Tina Banks is a mother, wife, author, and businesswoman, but most importantly the Creative Boss of all trades. Tina Banks is originally from Atlanta, Georgia. She moved to Statesboro to start a children’s ministry in a local church over 20 years ago and has been here ever since. She is a serial entrepreneur who operates many businesses in Bulloch County. She is the visionary behind the first and only Selfie Museum in Statesboro. Banks had a dream about a selfie museum one night, and after much research and visiting a few others, decided to bring one to Statesboro. The Explore Your Selfie Museum is a unique self-guided photo experience like none other. When people are asked to describe it they say “you just have to go see it for yourself!” This is a place where young and old alike gather to take photos, create content, and celebrate memorable events in interactive exhibits. Banks is also a podcast host of Boro’s Best Podcast where she interviews some of Statesboro’s best men and women in business.


January/February 2021

PAIGE NAVARRO What is your passion? During this chapter of my life, I’m most passionate about building my business. I’ve been an advocate for expanding our business into new markets, and I love learning new ways to manage a growing team. What leadership role do you play in your business? Overall, my partners and I manage the day-to-day business operations together. As an attorney, I oversee the management of our client files in the Statesboro and Swainsboro offices. Who is your role model/mentor? I lean a lot on my parents for advice. My daddy owned his own business for 23 years, and my mama was somehow able to manage a household and her successful career as a CPA. They both have been great role models for me, both at work and at home. What does it take to be a strong leader? Boundaries and a backbone. And a little common sense can go a long way, especially in my industry. What’s something our readers would be surprised to know? I’m definitely an “extroverted introvert”. When I’m not in a courtroom or at the office, I like to be “off the grid.” Camping, boating, fishing, hunting…you name it! If I’m in the water or the woods, I’m happy. What’s your secret weapon? Super power? My secret weapon is COOKING. I love serving people in any capacity, and cooking allows me to cater to my family and friends. My campfire chili would knock your socks off!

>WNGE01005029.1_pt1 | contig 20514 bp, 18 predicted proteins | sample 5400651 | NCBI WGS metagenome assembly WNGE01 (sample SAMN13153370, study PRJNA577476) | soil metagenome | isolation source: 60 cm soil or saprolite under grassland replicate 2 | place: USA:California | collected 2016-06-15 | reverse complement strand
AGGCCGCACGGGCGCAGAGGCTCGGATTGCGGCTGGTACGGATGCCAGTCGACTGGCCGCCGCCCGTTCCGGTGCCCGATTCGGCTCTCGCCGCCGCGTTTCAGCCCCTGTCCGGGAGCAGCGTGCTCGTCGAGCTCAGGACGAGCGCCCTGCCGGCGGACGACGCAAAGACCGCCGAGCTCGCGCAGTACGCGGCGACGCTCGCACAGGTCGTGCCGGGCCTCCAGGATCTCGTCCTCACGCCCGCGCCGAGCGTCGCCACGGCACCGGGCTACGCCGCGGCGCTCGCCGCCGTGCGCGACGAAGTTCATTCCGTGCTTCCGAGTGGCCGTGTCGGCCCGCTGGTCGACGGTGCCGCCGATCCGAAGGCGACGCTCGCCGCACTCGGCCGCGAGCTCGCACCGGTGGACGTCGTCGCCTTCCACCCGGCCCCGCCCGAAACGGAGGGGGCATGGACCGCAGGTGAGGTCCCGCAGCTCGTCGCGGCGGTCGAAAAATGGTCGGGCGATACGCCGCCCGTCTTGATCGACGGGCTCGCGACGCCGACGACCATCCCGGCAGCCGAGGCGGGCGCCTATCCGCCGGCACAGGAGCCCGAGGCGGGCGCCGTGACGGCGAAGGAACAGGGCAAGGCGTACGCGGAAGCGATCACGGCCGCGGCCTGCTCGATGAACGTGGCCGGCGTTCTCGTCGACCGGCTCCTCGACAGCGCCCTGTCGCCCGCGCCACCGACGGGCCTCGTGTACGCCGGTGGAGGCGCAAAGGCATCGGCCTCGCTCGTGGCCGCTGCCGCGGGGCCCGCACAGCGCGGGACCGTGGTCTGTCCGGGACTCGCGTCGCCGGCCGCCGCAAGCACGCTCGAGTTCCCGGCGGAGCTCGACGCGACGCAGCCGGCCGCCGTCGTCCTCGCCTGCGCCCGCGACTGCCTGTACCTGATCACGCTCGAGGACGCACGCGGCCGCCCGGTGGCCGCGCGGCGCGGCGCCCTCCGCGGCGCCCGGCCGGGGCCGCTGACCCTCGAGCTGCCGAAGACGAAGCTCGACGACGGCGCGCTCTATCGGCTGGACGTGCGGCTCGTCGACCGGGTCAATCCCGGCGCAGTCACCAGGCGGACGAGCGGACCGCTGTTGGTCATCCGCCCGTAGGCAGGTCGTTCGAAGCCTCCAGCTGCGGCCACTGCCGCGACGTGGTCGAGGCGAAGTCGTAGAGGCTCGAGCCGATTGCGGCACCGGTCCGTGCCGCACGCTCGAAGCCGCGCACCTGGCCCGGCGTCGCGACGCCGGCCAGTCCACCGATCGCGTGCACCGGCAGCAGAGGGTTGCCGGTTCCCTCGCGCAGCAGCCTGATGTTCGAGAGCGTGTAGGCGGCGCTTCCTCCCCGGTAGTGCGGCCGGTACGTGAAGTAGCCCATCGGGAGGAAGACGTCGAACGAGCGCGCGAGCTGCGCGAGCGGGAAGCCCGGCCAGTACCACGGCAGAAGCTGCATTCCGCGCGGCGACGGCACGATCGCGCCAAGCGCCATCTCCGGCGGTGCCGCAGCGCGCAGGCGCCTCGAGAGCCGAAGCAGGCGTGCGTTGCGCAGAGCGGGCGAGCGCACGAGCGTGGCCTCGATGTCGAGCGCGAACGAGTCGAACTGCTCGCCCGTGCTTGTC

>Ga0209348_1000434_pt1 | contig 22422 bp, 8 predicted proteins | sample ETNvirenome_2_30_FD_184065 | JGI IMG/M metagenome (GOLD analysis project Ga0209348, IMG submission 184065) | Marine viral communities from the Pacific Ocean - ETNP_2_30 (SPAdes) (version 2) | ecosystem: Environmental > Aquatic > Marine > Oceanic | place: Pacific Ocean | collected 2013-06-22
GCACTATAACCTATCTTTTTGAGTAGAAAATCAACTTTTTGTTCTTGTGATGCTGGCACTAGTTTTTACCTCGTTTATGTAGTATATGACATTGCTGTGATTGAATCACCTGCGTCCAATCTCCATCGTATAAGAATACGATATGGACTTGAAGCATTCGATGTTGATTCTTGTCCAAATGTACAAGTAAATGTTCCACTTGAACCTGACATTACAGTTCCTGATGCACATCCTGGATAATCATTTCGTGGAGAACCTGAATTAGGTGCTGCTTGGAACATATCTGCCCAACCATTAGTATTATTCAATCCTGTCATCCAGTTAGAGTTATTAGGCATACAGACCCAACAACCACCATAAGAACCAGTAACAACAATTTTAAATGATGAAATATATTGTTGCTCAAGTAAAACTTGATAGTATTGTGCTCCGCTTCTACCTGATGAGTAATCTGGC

Paige is a “Double Dawg” graduate from University of Georgia (B.S. 2011, J.D. 2014), and has worked diligently with Hall & Navarro since returning home to Bulloch County in 2014. Paige has been the President of the Statesboro-Bulloch County Bar Association for five years, and she is also the Co-Chair of this year’s Leadership Bulloch class. Paige dedicates her efforts to divorce and custody litigation, as well as bankruptcy law. She and her business partners (Mike and Martha Hall), have greatly expanded their business over the last seven years, and they now manage 17 employees with offices in Effingham, Bulloch, and Emanuel counties. Paige hopes to continue this growth and already has her eye on entering another high-volume legal market in a neighboring county. At only 31-years-old, she is already known as one of our region’s most supreme litigators. She is married to Country Music singer, Daniel Navarro, and she is licensed to practice law in both Georgia and Tennessee. When she is not working with clients, Paige loves spending time outdoors, attending college football games, and hanging out with her beloved dog – Annie.